Macrophages are activated by endocytosis of α2-macroglobulin-protease complexes to produce neutral proteases

  • T. L. Vischer
  • D. Berger
  • E. D. Flory
Part of the Inflammation: Mechanisms and Treatment book series (FTIN, volume 4)


At sites of inflammation, proteases are released by inflammatory and tissue cells. The activation of the complement, the coagulation and the fibrinolytic systems produce additional proteases. Active proteases become inactivated by various inhibitors in the circulation and in tissues. Among the plasma protease inhibitors, alpha1-antitrypsin and alpha2-macroglobulin (α2M) are quantitatively the most important ones. In the circulation, proteases bound to alpharantitrypsin are transferred to α2M1. The α2M-protease complexes are then taken up by the fixed tissue macrophages in liver and spleen1,2. In the experiments summarized in this paper, we have studied the effect of α2M-trypsin complexes on macrophages in vitro.


Plasminogen Activator Synovial Fluid Neutral Protease Fluid Synovial Fluid Human Synovial Fluid 
These keywords were added by machine and not by the authors. This process is experimental and the keywords may be updated as the learning algorithm improves.


Unable to display preview. Download preview PDF.

Unable to display preview. Download preview PDF.


  1. 1.
    Ohlsson, K. and Laurell, C. B. (1976). The disappearance of enzyme-inhibitor complexes from the circulation of man. Clin. Sci. Mol. Med., 51, 87PubMedGoogle Scholar
  2. 2.
    Ohlsson, K. (1971). Elimination of 25I-Trypsin-α2-Macroglobulin complexes from blood by reticuloendothelial cells in dog. Acta Physiol. Scand., 81, 269PubMedCrossRefGoogle Scholar
  3. 3.
    Dolovich, J., Debanne, M. T. and Bell, R. (1975). The role of α1-antitrypsin and α2-macro-globulin in the uptake of proteinase by rabbit alveolar macrophages. Am. Rev. Resp. Dis., 112, 521PubMedGoogle Scholar
  4. 4.
    Debanne, M. T., Bell, R. and Dolovich, J. (1975). Uptake of proteinase-α2-macroglobulin complexes by macrophages. Biochim. Biophys. Acta, 411, 295PubMedCrossRefGoogle Scholar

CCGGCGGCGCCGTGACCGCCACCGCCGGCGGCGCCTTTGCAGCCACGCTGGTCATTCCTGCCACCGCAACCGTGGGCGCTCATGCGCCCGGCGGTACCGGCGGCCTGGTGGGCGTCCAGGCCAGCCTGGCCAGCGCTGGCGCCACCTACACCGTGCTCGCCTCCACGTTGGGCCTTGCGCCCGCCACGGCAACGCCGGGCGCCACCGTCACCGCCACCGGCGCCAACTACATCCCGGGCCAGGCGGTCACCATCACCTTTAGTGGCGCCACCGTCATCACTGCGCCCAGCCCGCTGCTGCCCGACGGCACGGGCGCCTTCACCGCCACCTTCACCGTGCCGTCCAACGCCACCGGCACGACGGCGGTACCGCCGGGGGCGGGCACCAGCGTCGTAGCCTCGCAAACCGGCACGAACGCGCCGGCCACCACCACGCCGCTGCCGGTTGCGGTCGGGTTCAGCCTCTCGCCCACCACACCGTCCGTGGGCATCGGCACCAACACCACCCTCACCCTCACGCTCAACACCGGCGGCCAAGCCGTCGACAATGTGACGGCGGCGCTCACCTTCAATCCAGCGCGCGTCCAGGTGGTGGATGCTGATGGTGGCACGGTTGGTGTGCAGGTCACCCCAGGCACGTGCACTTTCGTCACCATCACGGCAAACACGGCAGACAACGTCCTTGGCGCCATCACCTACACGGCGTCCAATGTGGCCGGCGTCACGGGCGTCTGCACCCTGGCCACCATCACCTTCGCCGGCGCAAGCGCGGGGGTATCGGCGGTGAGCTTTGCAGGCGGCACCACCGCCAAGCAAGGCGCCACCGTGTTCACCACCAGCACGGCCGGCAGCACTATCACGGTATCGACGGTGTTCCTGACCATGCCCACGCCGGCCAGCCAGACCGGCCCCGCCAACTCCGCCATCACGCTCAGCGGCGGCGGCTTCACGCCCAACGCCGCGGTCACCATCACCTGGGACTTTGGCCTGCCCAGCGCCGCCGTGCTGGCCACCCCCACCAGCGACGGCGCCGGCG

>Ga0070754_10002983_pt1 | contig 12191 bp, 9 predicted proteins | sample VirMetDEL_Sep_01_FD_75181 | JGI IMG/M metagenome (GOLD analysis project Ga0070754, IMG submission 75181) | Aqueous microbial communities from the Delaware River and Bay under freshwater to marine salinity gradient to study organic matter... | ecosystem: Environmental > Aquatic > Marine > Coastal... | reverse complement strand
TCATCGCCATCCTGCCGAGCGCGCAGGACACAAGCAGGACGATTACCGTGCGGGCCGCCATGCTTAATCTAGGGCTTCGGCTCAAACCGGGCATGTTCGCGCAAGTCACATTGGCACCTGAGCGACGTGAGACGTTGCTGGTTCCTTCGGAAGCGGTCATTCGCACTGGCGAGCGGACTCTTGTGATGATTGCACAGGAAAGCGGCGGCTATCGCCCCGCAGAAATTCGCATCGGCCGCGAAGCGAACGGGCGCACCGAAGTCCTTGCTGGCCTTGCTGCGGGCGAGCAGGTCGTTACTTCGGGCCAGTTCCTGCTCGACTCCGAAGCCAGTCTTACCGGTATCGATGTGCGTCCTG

5. 5.
    Debanne, M. T., Bell, R. and Dolovich, J. (1976). Characteristics of the macrophage uptake of proteinase-a2-macroglobulin complexes. Biochim. Biophys. Acta, 428, 466PubMedCrossRefGoogle Scholar
  6. 6.
    Gordon, S., Unkeless, J. C. and Cohn, Z. A. (1974). Induction of macrophage plasminogen activator by endotoxin stimulation and phagocytosis. J. Exp. Med., 140, 995PubMedCrossRefGoogle Scholar
  7. 7.
    Gordon, S., Newman, W. and Bloom, B. (1978). Macrophage proteases and rheumatic diseases: Regulation of plasminogen activator by thymus-derived lymphocytes. Agents A ctions, 8, 19CrossRefGoogle Scholar
  8. 8.
    Vischer, T. L. and Bertrand, L. (1976). Stimulating effect of neutral proteases on cells in vitro. Agents Actions, 6, 180PubMedCrossRefGoogle Scholar
  9. 9.
    Shtacher, G., Maayan, R. and Feinstein, G. (1973). Proteinase inhibitors in human synovial fluid. Biochim. Biophys. Acta, 303, 138PubMedGoogle Scholar
  10. 10.
    Abe, S. and Nagai, Y. (1973). Evidence for the presence of a complex of collagenase with α2-macroglobulin in human rheumatoid synovial fluid: A possible regulatory mechanism of collagenase activity in vivo. J. Biochem., 73, 897PubMedGoogle Scholar
  11. 11.
    Ohlsson, K. and Skude, C. (1976). Demonstration and semiquantitative determination of complexes between various proteases and human α2-macroglobulin. Clin. Chim. Acta, 66, 1PubMedCrossRefGoogle Scholar
  12. 12.
    Vischer, T. L. and Berger, D. (1980). Activation of macrophages to produce neutral proteinases by endocytosis of α2M-trysin complexes. J. Reticuloendothel. Soc., 28, 427PubMedGoogle Scholar

Copyright information

© MTP Press Limited 1980

Authors and Affiliations

  • T. L. Vischer
    • 1
  • D. Berger
    • 1
  • E. D. Flory
    • 1
  1. 1.Switzerland

Personalised recommendations